As was predicted, the left is seeking retribution against conservative US Supreme Court Justice Samuel Alito for his role in overturning Roe V. Wade in 2022.
In a blatant attempt to undermine the conservative justices by first undermining Alito, a man who claimed to be a former pastor and pro-life activist and who is now with the left-leaning group “Demand Justice” desperately sold a narrative to the liberal media.
The Democrat-led Senate has accepted the leftist media narratives that were set off and is now pressing for an investigation into Alito for “leaking” in 2014 while totally ignoring the leak of 2022.
When Politico revealed Alito’s 2022 draft of overturning Roe V. Wade, activists quickly started to protest in an obvious effort to have political influence on the process. This led to a major scandal.
In other words, that is precisely what the left is projecting and charging the right with doing in 2014.
The left is now concentrating on the following:
Rob Schenck, a traitorous “pro-life” activist, claimed recently in a piece attacking Alito’s reputation that he remembered “that another highly controversial Alito opinion had leaked before—and that it came directly from the Justice himself. (Never mind how I know that—but I do know it firsthand)” the author said, adding, “So, it occurred to me a leak is not as rare as people think.”
The shaky narrative by Schenck and his organization Demand Justice, which accuses Alito and his wife of impropriety and leaking SCOTUS decisions to activists back in 2014, was taken up by The New York Times. In a particular case that was on the court’s agenda at the time and involved Hobby Lobby, community activists were particularly focused on savagely criticizing Alito.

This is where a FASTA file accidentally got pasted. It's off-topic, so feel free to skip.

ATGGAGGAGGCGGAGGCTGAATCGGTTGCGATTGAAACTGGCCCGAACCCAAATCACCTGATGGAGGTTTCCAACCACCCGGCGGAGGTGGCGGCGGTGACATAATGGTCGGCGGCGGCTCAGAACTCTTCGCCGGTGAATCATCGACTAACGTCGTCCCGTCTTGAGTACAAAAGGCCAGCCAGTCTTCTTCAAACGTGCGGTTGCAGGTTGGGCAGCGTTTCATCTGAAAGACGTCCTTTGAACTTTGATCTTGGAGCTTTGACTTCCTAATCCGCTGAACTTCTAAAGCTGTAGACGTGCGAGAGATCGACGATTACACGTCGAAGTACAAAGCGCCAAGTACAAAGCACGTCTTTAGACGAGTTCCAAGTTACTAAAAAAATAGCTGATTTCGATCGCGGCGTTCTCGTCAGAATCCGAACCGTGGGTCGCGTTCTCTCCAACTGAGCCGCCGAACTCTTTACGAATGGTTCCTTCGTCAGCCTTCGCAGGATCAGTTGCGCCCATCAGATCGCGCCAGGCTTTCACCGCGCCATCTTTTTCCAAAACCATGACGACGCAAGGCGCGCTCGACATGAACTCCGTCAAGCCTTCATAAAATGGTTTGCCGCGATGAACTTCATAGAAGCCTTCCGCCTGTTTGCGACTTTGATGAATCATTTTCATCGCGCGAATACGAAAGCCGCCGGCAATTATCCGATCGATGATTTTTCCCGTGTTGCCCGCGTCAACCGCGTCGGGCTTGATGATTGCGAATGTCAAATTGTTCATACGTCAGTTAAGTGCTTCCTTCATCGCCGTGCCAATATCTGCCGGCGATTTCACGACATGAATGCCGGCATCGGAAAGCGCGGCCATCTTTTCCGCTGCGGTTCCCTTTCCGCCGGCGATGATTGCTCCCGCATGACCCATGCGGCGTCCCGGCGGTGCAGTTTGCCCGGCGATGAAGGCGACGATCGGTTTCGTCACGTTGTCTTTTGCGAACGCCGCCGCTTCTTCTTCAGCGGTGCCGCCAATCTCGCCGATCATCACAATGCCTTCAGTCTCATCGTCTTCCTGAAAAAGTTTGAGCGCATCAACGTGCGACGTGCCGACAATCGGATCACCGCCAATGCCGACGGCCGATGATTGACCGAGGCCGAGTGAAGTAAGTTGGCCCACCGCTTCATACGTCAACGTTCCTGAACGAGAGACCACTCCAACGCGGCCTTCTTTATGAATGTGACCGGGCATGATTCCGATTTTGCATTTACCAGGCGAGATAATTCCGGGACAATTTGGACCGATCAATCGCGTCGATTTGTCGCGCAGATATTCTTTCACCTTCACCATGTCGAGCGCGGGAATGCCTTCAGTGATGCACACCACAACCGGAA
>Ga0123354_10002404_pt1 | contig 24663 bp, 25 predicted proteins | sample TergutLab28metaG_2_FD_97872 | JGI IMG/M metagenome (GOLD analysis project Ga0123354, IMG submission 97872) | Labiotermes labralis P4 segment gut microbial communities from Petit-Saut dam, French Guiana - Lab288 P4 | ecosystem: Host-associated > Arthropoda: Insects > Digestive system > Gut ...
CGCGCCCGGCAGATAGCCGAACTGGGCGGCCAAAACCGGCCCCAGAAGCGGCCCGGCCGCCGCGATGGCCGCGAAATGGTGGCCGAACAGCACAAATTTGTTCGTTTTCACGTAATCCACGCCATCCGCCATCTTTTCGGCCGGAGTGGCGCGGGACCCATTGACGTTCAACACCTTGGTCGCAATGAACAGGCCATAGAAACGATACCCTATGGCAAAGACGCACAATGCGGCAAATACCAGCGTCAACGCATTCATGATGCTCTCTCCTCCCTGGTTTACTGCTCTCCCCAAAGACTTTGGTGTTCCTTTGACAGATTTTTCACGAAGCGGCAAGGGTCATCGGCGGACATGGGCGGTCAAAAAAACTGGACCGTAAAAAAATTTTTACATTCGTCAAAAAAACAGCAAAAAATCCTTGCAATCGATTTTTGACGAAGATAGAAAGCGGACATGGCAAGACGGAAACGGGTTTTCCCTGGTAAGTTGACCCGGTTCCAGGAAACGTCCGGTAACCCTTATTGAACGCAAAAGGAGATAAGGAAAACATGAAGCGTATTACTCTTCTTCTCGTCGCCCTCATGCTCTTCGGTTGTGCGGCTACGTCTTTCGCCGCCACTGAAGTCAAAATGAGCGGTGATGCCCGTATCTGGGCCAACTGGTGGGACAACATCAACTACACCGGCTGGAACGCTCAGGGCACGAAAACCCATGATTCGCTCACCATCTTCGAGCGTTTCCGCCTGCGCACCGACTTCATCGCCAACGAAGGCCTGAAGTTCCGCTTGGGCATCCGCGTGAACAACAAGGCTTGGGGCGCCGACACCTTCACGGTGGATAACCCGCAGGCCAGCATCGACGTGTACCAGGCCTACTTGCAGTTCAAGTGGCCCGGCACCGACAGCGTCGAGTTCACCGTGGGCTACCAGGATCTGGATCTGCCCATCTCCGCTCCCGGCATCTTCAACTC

Schenck claims that the Wrights, who were interacting with the Alito couple, passed along his knowledge of the decision.
Schenck asserts that Gayle Wright, the spouse of wealthy real estate developer and the creator of a flourishing furniture company, Don Wright, informed him of the Hobby Lobby case’s verdict at the time. Don Wright founded that company.
According to Schenck, the Wrights belonged to the activist collective known as “Higher Order” that sought to petition and sway the Supreme Court.
The Wrights have also refuted Schenck’s claims.
Nevertheless, Politico covered the New York Times piece and cited Alito’s denial of Schenck’s claims that the Wrights lobbied him at social gatherings:
“The allegation that the Wrights were told the outcome of the decision in the Hobby Lobby case, or the authorship of the opinion of the Court, by me or my wife is completely false,” Alito said.
More on this story via The Republic Brief:
“My wife and I became acquainted with the Wrights some years ago because of their strong support for the Supreme Court Historical Society, and since then, we have had a casual and purely social relationship. I never detected any effort on the part of the Wrights to obtain confidential information or to influence anything that I did in either an official or private capacity, and I would have strongly objected if they had done so. I have no knowledge of any project that they allegedly undertook for ‘Faith and Action,’ ‘Faith and Liberty,’ or any similar group, and I would be shocked and offended if those allegations are true.”
Here is the story the New York Times and Politico want people to think is true. CONTINUE READING…